P. Maison-Blanche, from Paris, France, reported on the cardiovascular safety of carmoterol. He noted that as the heart rate increases, the QTc interval on an electrocardiogram can be influenced by changes in heart rate. Regardless of slight increases in heart rate, no higher incidence of cardiovascular events was associated with the LABA when compared with placebo. Cardiovascular assessment performed in multiple clinical trials supports phase 3 development of carmoterol because it appeared to be quite safe.[5]

On the basis of these data, my conclusion was that carmoterol once daily in all studies consistently showed clinically important bronchodilation over the 24-hour dosing interval. Together with the fast onset of action, once-daily dosing of carmoterol is as effective as formoterol 12 mcg twice daily. There is a favorable safety record as to its tolerability. Further clinical development will aim to establish the favorable risk-benefit profile in this new VLABA, especially when combined with once-daily corticosteroid in the same inhaler for the treatment of asthma and COPD.

Salmeterol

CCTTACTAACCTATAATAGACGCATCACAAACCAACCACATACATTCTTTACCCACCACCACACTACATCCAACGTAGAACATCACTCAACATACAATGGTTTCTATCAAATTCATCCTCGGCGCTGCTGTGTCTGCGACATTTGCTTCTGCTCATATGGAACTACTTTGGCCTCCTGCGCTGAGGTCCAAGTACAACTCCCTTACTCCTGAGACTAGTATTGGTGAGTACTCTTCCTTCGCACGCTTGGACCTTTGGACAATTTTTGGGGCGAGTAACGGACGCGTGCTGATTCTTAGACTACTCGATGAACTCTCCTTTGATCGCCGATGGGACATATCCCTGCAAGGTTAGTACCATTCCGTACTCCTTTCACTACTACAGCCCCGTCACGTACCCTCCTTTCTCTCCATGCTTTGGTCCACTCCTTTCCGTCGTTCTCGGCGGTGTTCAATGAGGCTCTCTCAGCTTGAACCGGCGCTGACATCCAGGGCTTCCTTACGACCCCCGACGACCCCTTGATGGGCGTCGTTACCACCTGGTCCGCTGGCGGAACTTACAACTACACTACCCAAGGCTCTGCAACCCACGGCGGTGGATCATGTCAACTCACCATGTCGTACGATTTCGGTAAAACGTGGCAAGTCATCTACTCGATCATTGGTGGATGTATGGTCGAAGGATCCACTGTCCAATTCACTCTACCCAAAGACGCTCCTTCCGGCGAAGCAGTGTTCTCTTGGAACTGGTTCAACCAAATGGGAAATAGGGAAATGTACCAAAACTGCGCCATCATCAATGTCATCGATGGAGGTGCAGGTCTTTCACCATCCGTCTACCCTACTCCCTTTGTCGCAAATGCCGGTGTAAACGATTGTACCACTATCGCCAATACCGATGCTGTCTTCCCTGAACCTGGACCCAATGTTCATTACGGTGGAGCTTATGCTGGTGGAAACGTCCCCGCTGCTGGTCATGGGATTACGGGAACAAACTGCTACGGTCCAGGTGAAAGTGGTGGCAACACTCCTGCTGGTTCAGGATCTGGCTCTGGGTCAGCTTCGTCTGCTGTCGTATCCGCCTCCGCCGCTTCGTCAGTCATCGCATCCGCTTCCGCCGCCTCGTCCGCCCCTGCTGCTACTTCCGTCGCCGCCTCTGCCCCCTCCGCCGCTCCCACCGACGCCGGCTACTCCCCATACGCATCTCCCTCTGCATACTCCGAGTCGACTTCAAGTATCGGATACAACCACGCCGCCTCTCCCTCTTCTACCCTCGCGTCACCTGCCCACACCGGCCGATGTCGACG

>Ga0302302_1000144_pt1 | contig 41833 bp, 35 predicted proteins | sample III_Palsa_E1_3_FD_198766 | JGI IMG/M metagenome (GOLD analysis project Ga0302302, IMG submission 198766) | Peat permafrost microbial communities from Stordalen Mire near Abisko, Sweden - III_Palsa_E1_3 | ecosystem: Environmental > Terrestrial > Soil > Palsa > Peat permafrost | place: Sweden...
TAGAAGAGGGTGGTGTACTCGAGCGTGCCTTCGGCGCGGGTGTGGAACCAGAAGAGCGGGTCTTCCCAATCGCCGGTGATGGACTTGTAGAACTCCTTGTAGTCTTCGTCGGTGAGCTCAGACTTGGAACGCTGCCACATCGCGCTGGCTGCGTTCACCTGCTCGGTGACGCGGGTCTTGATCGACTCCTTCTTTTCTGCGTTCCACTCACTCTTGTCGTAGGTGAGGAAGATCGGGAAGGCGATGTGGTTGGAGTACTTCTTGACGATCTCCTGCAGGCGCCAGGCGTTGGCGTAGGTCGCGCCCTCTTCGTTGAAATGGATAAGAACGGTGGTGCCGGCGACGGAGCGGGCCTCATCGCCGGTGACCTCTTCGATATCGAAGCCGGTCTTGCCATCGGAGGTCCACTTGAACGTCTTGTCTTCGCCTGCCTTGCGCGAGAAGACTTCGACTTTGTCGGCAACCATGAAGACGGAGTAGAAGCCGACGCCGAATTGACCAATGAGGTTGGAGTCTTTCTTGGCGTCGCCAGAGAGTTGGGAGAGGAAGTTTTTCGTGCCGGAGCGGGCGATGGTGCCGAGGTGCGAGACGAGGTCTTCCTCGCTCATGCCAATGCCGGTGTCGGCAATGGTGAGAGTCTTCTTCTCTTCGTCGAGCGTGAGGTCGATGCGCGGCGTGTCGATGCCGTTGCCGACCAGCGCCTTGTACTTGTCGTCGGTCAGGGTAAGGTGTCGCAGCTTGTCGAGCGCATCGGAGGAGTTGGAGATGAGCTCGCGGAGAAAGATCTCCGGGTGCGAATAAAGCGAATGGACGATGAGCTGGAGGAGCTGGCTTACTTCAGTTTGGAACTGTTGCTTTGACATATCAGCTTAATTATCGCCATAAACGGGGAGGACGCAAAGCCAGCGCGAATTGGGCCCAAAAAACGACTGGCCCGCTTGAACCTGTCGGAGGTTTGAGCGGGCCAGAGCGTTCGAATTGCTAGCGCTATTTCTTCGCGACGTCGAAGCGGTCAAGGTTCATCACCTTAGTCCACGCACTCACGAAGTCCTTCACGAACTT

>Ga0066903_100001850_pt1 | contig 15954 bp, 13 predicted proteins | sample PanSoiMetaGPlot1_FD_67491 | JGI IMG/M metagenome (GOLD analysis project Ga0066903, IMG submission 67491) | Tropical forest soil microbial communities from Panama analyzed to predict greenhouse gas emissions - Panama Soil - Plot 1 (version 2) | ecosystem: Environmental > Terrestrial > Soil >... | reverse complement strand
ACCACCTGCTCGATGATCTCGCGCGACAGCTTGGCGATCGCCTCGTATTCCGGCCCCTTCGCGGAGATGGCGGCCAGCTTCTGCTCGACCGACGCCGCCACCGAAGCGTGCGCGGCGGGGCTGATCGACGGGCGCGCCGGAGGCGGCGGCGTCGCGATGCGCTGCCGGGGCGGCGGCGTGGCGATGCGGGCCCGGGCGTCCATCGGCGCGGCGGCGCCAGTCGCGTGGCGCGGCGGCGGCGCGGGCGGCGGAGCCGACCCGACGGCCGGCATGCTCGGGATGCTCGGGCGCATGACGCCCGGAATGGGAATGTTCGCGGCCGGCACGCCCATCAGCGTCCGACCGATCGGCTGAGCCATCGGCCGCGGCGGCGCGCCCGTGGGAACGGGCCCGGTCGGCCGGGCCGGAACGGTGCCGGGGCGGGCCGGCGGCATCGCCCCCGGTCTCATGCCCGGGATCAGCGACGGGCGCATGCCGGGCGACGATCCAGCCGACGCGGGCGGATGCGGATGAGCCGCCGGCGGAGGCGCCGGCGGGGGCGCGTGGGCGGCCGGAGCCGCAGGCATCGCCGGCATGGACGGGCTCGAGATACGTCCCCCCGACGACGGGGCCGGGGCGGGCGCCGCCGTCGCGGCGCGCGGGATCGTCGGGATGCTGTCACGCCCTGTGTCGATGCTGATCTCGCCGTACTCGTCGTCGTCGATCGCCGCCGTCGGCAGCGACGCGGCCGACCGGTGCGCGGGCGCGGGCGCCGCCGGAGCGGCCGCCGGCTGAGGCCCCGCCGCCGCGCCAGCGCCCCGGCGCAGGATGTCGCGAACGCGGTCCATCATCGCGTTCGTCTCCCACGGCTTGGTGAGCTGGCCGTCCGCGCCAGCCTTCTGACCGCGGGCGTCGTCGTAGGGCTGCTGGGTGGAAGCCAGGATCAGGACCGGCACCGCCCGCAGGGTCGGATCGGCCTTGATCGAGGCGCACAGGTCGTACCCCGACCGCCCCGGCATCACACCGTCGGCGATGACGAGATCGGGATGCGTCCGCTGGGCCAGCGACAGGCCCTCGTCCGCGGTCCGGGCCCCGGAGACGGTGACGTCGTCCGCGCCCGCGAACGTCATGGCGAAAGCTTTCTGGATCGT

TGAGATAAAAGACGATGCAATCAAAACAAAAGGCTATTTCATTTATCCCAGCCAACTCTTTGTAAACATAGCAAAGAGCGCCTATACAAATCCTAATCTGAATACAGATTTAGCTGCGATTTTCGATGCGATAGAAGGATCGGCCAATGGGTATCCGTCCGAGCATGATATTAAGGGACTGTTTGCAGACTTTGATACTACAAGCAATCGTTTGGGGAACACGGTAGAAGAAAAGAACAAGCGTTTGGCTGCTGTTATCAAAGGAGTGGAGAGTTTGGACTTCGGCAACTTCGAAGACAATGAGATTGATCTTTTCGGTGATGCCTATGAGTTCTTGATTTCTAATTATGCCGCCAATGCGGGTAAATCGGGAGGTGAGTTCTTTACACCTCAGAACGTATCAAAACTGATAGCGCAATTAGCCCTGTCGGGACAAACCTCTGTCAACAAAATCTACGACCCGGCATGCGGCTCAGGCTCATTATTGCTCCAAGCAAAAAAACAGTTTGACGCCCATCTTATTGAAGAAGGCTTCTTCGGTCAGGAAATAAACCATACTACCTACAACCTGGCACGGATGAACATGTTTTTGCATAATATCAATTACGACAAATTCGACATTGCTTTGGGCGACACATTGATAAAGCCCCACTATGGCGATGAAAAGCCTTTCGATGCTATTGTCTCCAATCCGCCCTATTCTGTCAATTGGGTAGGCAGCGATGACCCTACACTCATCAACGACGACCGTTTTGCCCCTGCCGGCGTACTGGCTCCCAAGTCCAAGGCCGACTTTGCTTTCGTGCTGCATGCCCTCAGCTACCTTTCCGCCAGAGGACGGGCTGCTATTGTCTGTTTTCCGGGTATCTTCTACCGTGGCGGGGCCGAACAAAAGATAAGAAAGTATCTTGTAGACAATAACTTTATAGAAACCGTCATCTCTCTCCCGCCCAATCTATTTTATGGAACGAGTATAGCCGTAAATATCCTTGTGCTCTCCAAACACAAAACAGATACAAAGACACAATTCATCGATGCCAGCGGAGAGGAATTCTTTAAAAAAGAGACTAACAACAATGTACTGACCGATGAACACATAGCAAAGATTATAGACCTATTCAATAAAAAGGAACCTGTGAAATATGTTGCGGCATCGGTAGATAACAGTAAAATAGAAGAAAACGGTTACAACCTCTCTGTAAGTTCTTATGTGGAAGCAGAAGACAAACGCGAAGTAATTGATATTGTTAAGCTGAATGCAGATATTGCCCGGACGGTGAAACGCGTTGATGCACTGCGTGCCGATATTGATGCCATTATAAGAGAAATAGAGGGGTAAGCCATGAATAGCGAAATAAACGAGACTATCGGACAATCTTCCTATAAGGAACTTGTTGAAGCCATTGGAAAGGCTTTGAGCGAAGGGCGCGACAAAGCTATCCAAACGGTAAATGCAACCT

There has been a lot of controversy about the use of the LABA salmeterol for both asthma and COPD. New data offered a more positive note in that the combination of salmeterol/fluticasone (SFC) improves the inspiratory to total lung capacity (IC/TLC) ratio and exercise endurance time in patients with COPD.[6] B. Celli and colleagues[7] reported on an interesting 8-week, randomized, double-blind, parallel-group trial comparing SFC 50/250 mcg with salmeterol 50 mcg and placebo. A total of 185 COPD patients were enrolled. The IC/TLC ratio and exercise time were greater with the combination therapy. The IC/TLC increased by 16%. Predose SFC increased the IC/TLC ratio by 11%, whereas salmeterol increased it by 4%. In patients with an IC/TLC ratio ≤ 0.25 at baseline, the IC/TLC ratio increased to > 0.25 in more patients on SFC compared with salmeterol or placebo. This improvement in air trapping/hyperinflation has been shown to correlate with improved survival in other studies in COPD.[8] The study authors concluded that treatment with a LABA and inhaled corticosteroid together in SFC improves the IC/TLC ratio more than the long-acting bronchodilator or placebo alone.